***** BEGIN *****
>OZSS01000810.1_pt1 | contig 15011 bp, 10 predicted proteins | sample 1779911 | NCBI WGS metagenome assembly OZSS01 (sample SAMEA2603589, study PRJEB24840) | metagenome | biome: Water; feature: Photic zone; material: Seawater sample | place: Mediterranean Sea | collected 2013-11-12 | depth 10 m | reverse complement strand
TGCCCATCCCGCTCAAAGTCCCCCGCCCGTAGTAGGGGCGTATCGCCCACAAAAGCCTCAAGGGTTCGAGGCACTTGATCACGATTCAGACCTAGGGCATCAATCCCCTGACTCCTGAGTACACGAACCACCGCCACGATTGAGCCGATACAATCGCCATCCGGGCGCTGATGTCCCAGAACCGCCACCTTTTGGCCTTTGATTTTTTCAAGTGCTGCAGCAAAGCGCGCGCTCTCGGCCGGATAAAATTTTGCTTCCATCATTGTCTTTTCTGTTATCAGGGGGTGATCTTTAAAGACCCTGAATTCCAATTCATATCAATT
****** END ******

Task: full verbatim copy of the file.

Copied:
>OZSS01000810.1_pt1 | contig 15011 bp, 10 predicted proteins | sample 1779911 | NCBI WGS metagenome assembly OZSS01 (sample SAMEA2603589, study PRJEB24840) | metagenome | biome: Water; feature: Photic zone; material: Seawater sample | place: Mediterranean Sea | collected 2013-11-12 | depth 10 m | reverse complement strand
TGCCCATCCCGCTCAAAGTCCCCCGCCCGTAGTAGGGGCGTATCGCCCACAAAAGCCTCAAGGGTTCGAGGCACTTGATCACGATTCAGACCTAGGGCATCAATCCCCTGACTCCTGAGTACACGAACCACCGCCACGATTGAGCCGATACAATCGCCATCCGGGCGCTGATGTCCCAGAACCGCCACCTTTTGGCCTTTGATTTTTTCAAGTGCTGCAGCAAAGCGCGCGCTCTCGGCCGGATAAAATTTTGCTTCCATCATTGTCTTTTCTGTTATCAGGGGGTGATCTTTAAAGACCCTGAATTCCAATTCATATCAATT